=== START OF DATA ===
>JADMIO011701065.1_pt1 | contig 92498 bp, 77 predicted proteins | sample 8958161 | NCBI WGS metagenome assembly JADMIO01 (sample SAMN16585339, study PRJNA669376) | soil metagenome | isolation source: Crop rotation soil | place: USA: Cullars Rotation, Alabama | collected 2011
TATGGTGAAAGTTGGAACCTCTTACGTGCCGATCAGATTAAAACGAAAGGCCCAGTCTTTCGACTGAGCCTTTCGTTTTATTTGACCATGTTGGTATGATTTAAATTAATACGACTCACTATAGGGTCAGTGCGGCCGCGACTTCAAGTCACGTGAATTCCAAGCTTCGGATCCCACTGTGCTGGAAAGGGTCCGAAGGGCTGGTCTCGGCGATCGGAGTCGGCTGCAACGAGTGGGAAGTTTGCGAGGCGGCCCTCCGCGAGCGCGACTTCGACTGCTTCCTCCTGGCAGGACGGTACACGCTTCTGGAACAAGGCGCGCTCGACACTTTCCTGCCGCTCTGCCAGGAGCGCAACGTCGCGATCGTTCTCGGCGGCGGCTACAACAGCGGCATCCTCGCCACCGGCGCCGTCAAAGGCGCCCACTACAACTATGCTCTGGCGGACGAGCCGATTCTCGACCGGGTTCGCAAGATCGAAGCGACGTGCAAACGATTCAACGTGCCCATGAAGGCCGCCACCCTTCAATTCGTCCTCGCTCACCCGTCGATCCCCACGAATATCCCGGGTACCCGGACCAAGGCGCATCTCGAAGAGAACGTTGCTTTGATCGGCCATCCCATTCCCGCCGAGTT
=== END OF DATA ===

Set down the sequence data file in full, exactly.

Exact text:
>JADMIO011701065.1_pt1 | contig 92498 bp, 77 predicted proteins | sample 8958161 | NCBI WGS metagenome assembly JADMIO01 (sample SAMN16585339, study PRJNA669376) | soil metagenome | isolation source: Crop rotation soil | place: USA: Cullars Rotation, Alabama | collected 2011
TATGGTGAAAGTTGGAACCTCTTACGTGCCGATCAGATTAAAACGAAAGGCCCAGTCTTTCGACTGAGCCTTTCGTTTTATTTGACCATGTTGGTATGATTTAAATTAATACGACTCACTATAGGGTCAGTGCGGCCGCGACTTCAAGTCACGTGAATTCCAAGCTTCGGATCCCACTGTGCTGGAAAGGGTCCGAAGGGCTGGTCTCGGCGATCGGAGTCGGCTGCAACGAGTGGGAAGTTTGCGAGGCGGCCCTCCGCGAGCGCGACTTCGACTGCTTCCTCCTGGCAGGACGGTACACGCTTCTGGAACAAGGCGCGCTCGACACTTTCCTGCCGCTCTGCCAGGAGCGCAACGTCGCGATCGTTCTCGGCGGCGGCTACAACAGCGGCATCCTCGCCACCGGCGCCGTCAAAGGCGCCCACTACAACTATGCTCTGGCGGACGAGCCGATTCTCGACCGGGTTCGCAAGATCGAAGCGACGTGCAAACGATTCAACGTGCCCATGAAGGCCGCCACCCTTCAATTCGTCCTCGCTCACCCGTCGATCCCCACGAATATCCCGGGTACCCGGACCAAGGCGCATCTCGAAGAGAACGTTGCTTTGATCGGCCATCCCATTCCCGCCGAGTT